BigBelly Compactors Debut in Downtown Parks

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A BigBelly Smart Doublestation, similar to the receptacles being introduced at four city parks. Courtesy photo.

San Antonio’s parks are about to get a lot more green, but not because of grass.

The Office of Sustainability, in conjunction with Parks and Recreation, Centro, and the Alcoa Foundation, will introduce new solar trash and recycling compactors at Madison Square Park, Thursday at 10 a.m.

BigBelly compactors from BigBelly Solar are divided into two compartments, creating capacity for both trash and recycling. As the receptacles fill up, they regularly compact their contents. Once filled, a wireless signal is transmitted, triggering pick-up. On average, a BigBelly can hold five times the trash of a normal waste receptacle, according to the company. After Philadelphia began using the compactors, pickups were reduced from 17 pickups to only five a week.

BigBelly compactors are not just efficient. They also are solar-driven, and batteries can function for several weeks in less-than-optimal sunlight.

A $75,500 grant from the Alcoa Foundation to Centro San Antonio is funding the initial 11 compactors will be divided among four parks: Madison Square, Brackenridge, Maverick, and Lions Field. While there are no plans in store for placing the compactors in other city parks, Douglas Melnick, director of the City’s Office of Sustainability, called the plan “another step in providing sustainability,” and said there was a possibility for more units in the future.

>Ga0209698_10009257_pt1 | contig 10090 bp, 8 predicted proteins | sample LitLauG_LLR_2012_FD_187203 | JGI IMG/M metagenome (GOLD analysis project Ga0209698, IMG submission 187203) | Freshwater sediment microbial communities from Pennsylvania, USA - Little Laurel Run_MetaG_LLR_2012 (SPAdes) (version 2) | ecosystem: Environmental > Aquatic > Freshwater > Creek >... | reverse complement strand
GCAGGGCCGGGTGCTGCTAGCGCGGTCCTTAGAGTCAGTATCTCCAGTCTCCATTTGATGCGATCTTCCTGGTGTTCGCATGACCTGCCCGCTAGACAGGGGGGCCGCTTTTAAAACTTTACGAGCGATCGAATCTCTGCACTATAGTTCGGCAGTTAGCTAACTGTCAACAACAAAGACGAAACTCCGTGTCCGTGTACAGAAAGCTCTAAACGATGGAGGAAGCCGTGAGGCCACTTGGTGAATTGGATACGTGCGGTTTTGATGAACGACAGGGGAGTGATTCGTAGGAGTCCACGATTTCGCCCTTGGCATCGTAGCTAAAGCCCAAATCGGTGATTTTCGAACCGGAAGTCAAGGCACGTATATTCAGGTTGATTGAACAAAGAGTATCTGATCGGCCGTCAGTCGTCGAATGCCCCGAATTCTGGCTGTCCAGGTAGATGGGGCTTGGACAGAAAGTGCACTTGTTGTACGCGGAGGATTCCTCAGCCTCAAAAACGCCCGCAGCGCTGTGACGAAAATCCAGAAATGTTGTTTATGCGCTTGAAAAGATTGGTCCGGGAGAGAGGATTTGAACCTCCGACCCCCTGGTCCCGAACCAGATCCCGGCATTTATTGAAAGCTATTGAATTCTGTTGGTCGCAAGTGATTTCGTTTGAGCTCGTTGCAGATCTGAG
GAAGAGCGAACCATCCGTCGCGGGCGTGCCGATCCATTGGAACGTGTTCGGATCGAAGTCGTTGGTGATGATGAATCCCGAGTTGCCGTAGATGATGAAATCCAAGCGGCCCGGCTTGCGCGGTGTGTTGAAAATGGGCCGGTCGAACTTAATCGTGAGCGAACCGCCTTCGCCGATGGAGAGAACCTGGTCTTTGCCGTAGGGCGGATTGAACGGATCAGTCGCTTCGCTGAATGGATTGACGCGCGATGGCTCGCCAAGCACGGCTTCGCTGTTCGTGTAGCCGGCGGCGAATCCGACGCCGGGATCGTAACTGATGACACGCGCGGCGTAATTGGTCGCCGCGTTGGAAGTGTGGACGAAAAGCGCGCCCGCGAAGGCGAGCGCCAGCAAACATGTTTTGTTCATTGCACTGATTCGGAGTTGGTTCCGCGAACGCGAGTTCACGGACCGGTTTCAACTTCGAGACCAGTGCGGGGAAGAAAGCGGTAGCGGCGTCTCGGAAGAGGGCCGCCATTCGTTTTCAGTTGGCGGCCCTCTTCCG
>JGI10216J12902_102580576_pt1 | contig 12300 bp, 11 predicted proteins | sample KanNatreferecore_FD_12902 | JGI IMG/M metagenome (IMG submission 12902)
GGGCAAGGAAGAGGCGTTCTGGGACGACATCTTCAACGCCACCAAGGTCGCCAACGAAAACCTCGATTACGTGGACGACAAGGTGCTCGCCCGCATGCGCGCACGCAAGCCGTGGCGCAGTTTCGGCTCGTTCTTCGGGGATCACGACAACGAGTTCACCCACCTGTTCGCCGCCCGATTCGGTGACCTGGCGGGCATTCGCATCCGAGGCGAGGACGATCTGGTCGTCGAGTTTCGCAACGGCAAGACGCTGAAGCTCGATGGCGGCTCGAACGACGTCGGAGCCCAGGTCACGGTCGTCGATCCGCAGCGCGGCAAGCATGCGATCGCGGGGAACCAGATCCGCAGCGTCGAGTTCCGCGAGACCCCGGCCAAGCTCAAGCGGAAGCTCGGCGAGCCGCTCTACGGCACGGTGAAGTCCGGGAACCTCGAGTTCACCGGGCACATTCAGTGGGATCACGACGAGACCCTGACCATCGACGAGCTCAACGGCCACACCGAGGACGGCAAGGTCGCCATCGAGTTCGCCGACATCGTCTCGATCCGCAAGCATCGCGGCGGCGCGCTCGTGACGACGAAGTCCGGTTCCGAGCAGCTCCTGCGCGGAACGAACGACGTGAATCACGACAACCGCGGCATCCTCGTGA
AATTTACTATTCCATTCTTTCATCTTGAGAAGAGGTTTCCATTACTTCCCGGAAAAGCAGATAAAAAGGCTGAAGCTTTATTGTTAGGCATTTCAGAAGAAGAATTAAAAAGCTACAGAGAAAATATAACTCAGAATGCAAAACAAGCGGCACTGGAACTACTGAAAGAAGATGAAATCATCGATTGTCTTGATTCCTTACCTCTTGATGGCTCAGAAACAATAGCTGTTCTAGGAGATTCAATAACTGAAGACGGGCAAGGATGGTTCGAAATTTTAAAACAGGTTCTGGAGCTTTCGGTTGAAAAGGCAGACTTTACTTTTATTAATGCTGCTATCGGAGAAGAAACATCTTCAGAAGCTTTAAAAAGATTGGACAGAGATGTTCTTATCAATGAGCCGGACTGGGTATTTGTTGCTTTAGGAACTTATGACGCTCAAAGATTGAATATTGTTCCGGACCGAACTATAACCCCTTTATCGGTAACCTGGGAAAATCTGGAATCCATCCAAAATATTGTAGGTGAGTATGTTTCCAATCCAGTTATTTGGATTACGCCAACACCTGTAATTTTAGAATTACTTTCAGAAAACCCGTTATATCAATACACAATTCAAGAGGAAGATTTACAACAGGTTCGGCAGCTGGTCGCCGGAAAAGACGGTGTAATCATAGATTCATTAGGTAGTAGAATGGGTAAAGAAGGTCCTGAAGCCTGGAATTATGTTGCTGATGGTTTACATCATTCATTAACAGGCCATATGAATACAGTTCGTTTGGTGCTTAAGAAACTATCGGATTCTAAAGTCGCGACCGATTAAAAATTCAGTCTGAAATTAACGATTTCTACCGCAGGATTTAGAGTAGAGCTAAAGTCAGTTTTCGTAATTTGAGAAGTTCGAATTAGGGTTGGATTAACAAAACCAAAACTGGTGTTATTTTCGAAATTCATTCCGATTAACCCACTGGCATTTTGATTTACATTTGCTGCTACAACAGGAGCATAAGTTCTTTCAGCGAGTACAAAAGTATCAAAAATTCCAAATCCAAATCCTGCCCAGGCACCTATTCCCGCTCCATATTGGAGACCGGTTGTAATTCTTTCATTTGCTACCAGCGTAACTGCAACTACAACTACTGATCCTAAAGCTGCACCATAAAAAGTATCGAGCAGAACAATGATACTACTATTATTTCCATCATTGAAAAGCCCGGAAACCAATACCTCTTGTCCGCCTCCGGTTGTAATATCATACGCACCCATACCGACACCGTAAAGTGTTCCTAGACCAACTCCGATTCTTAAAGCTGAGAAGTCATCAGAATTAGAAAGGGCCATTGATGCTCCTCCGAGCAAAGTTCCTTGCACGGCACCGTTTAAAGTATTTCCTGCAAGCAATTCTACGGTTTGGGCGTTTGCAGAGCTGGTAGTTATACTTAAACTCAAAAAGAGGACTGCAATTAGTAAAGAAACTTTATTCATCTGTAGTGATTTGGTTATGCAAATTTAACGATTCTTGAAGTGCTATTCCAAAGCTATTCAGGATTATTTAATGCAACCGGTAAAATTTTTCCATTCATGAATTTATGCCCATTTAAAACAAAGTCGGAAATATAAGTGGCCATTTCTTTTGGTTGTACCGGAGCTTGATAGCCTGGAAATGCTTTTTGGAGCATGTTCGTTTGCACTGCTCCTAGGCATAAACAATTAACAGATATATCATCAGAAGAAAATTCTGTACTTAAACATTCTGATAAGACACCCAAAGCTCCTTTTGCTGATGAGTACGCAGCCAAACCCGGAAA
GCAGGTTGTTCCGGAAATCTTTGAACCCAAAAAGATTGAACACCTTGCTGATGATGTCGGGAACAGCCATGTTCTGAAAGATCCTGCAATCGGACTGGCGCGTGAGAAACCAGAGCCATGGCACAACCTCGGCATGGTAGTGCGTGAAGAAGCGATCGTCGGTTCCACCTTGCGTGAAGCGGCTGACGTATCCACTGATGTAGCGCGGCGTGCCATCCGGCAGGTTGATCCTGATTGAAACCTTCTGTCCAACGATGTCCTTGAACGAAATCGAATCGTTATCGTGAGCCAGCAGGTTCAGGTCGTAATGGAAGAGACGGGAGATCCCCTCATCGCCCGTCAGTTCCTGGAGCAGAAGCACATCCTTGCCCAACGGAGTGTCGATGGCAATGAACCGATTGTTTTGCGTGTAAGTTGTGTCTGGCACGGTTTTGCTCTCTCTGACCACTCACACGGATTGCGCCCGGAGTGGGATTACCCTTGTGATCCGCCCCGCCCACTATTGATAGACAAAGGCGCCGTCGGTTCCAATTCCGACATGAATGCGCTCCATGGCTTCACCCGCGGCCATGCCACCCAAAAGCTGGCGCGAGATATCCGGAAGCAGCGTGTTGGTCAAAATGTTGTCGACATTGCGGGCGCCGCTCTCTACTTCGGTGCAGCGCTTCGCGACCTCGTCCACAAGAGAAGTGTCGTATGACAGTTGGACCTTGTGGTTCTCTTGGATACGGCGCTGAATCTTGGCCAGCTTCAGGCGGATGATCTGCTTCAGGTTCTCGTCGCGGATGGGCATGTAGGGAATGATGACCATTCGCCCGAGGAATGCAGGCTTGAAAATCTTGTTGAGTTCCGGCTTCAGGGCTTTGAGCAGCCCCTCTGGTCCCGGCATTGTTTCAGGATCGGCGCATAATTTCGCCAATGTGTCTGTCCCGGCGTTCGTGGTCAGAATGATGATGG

A side view of a BigBelly station explains which items can be thrown away and which can be recycled. Courtesy photo.

A side view of a BigBelly station explains which items can be thrown away and which can be recycled. Courtesy photo.

“It’s always a funding issue; we’re interested in seeing how they perform,” Melnick said.

Centro’s Director of PID Operations, Jimmy Richards, said the average cost of the compactor being used, the BigBelly Smart Double Station, comes in around $4,240. As part of Centro’s partnership with the City, Centro had been purchasing trash cans and recycling bins for downtown parks.

The compactors will cut down on the number of waste pick-ups, and the associated vehicle use and emission s in a city struggling to maintain its relatively good air quality.

“As opposed to other trash cans which have to be emptied on a daily basis, these can go much longer,” Melnick said.

The compactors, which have been used successfully all over the country, are expected to help keep the parks cleaner as well, reducing overflowing trash and providing an efficient way to get rid of garbage.

“It really does increase people’s usage getting their trash in the right place,” Melnick said.

Though BigBelly compactors are already at work in Crockett and Conner Parks, Melnick said Thursday’s event is less about introducing the compactors and more of a celebration.

“It’s celebrating the fact we were able to secure this grant,” Melnick said. “We want to highlight any time we can leverage city resources with private dollars.”

“I think you’ll be impressed,” Richards said.

Featured/top photo: A BigBelly Smart Double Station, similar to the receptacles being introduced at four city parks. Courtesy photo. 

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